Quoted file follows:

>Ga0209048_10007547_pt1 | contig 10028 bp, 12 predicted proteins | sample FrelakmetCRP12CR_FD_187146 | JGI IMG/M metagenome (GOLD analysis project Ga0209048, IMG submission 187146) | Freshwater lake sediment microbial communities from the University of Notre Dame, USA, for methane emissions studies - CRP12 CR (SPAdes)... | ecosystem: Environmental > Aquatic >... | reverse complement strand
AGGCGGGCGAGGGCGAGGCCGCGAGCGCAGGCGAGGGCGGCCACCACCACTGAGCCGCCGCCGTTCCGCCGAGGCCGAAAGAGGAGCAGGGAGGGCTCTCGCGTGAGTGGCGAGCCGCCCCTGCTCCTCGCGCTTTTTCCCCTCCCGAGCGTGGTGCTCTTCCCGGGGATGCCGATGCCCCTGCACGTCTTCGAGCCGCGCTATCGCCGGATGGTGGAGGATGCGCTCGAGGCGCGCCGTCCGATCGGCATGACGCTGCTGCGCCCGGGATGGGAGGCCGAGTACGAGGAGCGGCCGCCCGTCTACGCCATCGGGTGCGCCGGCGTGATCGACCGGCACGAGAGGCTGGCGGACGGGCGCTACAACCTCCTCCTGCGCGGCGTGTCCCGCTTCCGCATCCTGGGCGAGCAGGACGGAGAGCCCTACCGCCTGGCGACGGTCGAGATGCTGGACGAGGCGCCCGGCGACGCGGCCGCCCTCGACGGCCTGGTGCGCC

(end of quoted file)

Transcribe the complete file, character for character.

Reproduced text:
>Ga0209048_10007547_pt1 | contig 10028 bp, 12 predicted proteins | sample FrelakmetCRP12CR_FD_187146 | JGI IMG/M metagenome (GOLD analysis project Ga0209048, IMG submission 187146) | Freshwater lake sediment microbial communities from the University of Notre Dame, USA, for methane emissions studies - CRP12 CR (SPAdes)... | ecosystem: Environmental > Aquatic >... | reverse complement strand
AGGCGGGCGAGGGCGAGGCCGCGAGCGCAGGCGAGGGCGGCCACCACCACTGAGCCGCCGCCGTTCCGCCGAGGCCGAAAGAGGAGCAGGGAGGGCTCTCGCGTGAGTGGCGAGCCGCCCCTGCTCCTCGCGCTTTTTCCCCTCCCGAGCGTGGTGCTCTTCCCGGGGATGCCGATGCCCCTGCACGTCTTCGAGCCGCGCTATCGCCGGATGGTGGAGGATGCGCTCGAGGCGCGCCGTCCGATCGGCATGACGCTGCTGCGCCCGGGATGGGAGGCCGAGTACGAGGAGCGGCCGCCCGTCTACGCCATCGGGTGCGCCGGCGTGATCGACCGGCACGAGAGGCTGGCGGACGGGCGCTACAACCTCCTCCTGCGCGGCGTGTCCCGCTTCCGCATCCTGGGCGAGCAGGACGGAGAGCCCTACCGCCTGGCGACGGTCGAGATGCTGGACGAGGCGCCCGGCGACGCGGCCGCCCTCGACGGCCTGGTGCGCC